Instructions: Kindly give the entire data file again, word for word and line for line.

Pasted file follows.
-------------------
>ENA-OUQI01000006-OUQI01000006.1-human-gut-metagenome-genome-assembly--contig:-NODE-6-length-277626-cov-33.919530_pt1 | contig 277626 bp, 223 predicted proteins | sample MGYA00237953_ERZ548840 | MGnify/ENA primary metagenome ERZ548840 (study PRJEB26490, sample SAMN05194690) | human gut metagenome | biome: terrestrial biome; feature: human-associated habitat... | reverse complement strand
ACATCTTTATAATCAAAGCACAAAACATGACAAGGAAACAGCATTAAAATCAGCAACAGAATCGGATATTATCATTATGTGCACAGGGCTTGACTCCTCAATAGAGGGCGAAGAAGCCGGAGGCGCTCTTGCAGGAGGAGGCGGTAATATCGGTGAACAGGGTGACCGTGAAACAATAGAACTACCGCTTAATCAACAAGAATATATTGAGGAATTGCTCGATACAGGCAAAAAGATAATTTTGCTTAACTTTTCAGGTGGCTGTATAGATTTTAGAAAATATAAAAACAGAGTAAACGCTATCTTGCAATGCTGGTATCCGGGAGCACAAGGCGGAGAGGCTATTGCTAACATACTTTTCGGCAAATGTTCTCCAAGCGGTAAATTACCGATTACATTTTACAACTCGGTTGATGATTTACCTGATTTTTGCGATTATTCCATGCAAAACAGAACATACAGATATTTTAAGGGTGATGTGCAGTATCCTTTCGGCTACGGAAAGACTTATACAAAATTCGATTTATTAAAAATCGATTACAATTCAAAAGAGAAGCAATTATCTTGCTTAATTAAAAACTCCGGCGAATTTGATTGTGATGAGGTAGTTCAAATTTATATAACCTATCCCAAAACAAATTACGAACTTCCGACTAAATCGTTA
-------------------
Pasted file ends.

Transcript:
>ENA-OUQI01000006-OUQI01000006.1-human-gut-metagenome-genome-assembly--contig:-NODE-6-length-277626-cov-33.919530_pt1 | contig 277626 bp, 223 predicted proteins | sample MGYA00237953_ERZ548840 | MGnify/ENA primary metagenome ERZ548840 (study PRJEB26490, sample SAMN05194690) | human gut metagenome | biome: terrestrial biome; feature: human-associated habitat... | reverse complement strand
ACATCTTTATAATCAAAGCACAAAACATGACAAGGAAACAGCATTAAAATCAGCAACAGAATCGGATATTATCATTATGTGCACAGGGCTTGACTCCTCAATAGAGGGCGAAGAAGCCGGAGGCGCTCTTGCAGGAGGAGGCGGTAATATCGGTGAACAGGGTGACCGTGAAACAATAGAACTACCGCTTAATCAACAAGAATATATTGAGGAATTGCTCGATACAGGCAAAAAGATAATTTTGCTTAACTTTTCAGGTGGCTGTATAGATTTTAGAAAATATAAAAACAGAGTAAACGCTATCTTGCAATGCTGGTATCCGGGAGCACAAGGCGGAGAGGCTATTGCTAACATACTTTTCGGCAAATGTTCTCCAAGCGGTAAATTACCGATTACATTTTACAACTCGGTTGATGATTTACCTGATTTTTGCGATTATTCCATGCAAAACAGAACATACAGATATTTTAAGGGTGATGTGCAGTATCCTTTCGGCTACGGAAAGACTTATACAAAATTCGATTTATTAAAAATCGATTACAATTCAAAAGAGAAGCAATTATCTTGCTTAATTAAAAACTCCGGCGAATTTGATTGTGATGAGGTAGTTCAAATTTATATAACCTATCCCAAAACAAATTACGAACTTCCGACTAAATCGTTA